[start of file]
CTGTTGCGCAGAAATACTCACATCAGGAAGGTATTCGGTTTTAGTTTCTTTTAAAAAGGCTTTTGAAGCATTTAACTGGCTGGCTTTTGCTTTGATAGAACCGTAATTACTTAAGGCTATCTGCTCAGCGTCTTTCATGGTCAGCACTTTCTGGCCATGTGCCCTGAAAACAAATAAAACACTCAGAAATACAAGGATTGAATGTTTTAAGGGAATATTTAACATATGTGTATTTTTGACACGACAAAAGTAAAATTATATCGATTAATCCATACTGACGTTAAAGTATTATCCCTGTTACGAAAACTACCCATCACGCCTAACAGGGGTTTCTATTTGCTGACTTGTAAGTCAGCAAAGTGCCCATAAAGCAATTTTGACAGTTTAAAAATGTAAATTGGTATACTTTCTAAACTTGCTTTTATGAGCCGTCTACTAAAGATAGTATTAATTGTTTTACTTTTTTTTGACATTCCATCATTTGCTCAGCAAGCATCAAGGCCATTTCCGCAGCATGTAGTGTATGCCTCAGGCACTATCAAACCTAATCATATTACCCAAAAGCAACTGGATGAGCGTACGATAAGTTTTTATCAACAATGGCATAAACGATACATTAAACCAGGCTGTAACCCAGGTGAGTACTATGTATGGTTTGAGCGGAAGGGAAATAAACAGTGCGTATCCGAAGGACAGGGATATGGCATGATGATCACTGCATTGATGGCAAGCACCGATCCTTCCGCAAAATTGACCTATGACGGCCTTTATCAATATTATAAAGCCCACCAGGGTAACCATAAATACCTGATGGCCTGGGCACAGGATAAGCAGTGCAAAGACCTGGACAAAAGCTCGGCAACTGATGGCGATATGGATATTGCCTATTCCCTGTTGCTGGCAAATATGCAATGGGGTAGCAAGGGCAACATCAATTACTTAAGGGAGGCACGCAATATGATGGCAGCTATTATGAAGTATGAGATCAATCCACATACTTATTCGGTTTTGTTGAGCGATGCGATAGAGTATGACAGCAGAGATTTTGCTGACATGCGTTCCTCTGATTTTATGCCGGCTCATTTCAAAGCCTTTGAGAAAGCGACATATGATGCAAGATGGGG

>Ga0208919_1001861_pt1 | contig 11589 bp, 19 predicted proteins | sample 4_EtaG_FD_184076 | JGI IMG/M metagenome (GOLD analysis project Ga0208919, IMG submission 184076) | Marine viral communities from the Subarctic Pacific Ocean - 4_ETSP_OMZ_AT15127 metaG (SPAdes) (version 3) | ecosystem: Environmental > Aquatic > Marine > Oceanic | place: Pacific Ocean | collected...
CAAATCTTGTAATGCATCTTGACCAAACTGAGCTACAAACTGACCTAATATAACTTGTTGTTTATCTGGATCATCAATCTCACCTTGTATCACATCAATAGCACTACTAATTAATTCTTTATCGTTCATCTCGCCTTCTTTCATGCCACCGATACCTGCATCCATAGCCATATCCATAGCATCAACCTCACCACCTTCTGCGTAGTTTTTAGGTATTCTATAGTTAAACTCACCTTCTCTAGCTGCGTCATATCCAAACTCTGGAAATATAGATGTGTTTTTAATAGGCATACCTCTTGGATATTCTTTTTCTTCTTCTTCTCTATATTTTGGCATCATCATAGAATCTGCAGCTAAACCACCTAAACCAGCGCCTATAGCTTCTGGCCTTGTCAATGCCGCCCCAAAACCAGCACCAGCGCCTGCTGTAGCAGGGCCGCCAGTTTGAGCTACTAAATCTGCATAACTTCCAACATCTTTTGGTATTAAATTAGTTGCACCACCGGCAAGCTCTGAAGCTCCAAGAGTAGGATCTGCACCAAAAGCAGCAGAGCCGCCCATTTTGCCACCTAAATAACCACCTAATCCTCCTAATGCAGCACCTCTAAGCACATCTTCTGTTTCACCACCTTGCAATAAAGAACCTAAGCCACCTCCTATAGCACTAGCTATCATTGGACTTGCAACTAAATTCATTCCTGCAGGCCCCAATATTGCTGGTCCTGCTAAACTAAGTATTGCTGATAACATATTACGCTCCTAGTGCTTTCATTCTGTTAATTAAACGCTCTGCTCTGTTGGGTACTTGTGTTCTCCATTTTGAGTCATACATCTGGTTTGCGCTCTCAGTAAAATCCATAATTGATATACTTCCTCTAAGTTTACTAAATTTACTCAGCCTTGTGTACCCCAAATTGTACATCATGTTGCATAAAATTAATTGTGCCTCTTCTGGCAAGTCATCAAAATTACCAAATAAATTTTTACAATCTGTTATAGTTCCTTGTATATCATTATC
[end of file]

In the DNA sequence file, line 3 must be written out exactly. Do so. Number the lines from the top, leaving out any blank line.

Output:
CAAATCTTGTAATGCATCTTGACCAAACTGAGCTACAAACTGACCTAATATAACTTGTTGTTTATCTGGATCATCAATCTCACCTTGTATCACATCAATAGCACTACTAATTAATTCTTTATCGTTCATCTCGCCTTCTTTCATGCCACCGATACCTGCATCCATAGCCATATCCATAGCATCAACCTCACCACCTTCTGCGTAGTTTTTAGGTATTCTATAGTTAAACTCACCTTCTCTAGCTGCGTCATATCCAAACTCTGGAAATATAGATGTGTTTTTAATAGGCATACCTCTTGGATATTCTTTTTCTTCTTCTTCTCTATATTTTGGCATCATCATAGAATCTGCAGCTAAACCACCTAAACCAGCGCCTATAGCTTCTGGCCTTGTCAATGCCGCCCCAAAACCAGCACCAGCGCCTGCTGTAGCAGGGCCGCCAGTTTGAGCTACTAAATCTGCATAACTTCCAACATCTTTTGGTATTAAATTAGTTGCACCACCGGCAAGCTCTGAAGCTCCAAGAGTAGGATCTGCACCAAAAGCAGCAGAGCCGCCCATTTTGCCACCTAAATAACCACCTAATCCTCCTAATGCAGCACCTCTAAGCACATCTTCTGTTTCACCACCTTGCAATAAAGAACCTAAGCCACCTCCTATAGCACTAGCTATCATTGGACTTGCAACTAAATTCATTCCTGCAGGCCCCAATATTGCTGGTCCTGCTAAACTAAGTATTGCTGATAACATATTACGCTCCTAGTGCTTTCATTCTGTTAATTAAACGCTCTGCTCTGTTGGGTACTTGTGTTCTCCATTTTGAGTCATACATCTGGTTTGCGCTCTCAGTAAAATCCATAATTGATATACTTCCTCTAAGTTTACTAAATTTACTCAGCCTTGTGTACCCCAAATTGTACATCATGTTGCATAAAATTAATTGTGCCTCTTCTGGCAAGTCATCAAAATTACCAAATAAATTTTTACAATCTGTTATAGTTCCTTGTATATCATTATC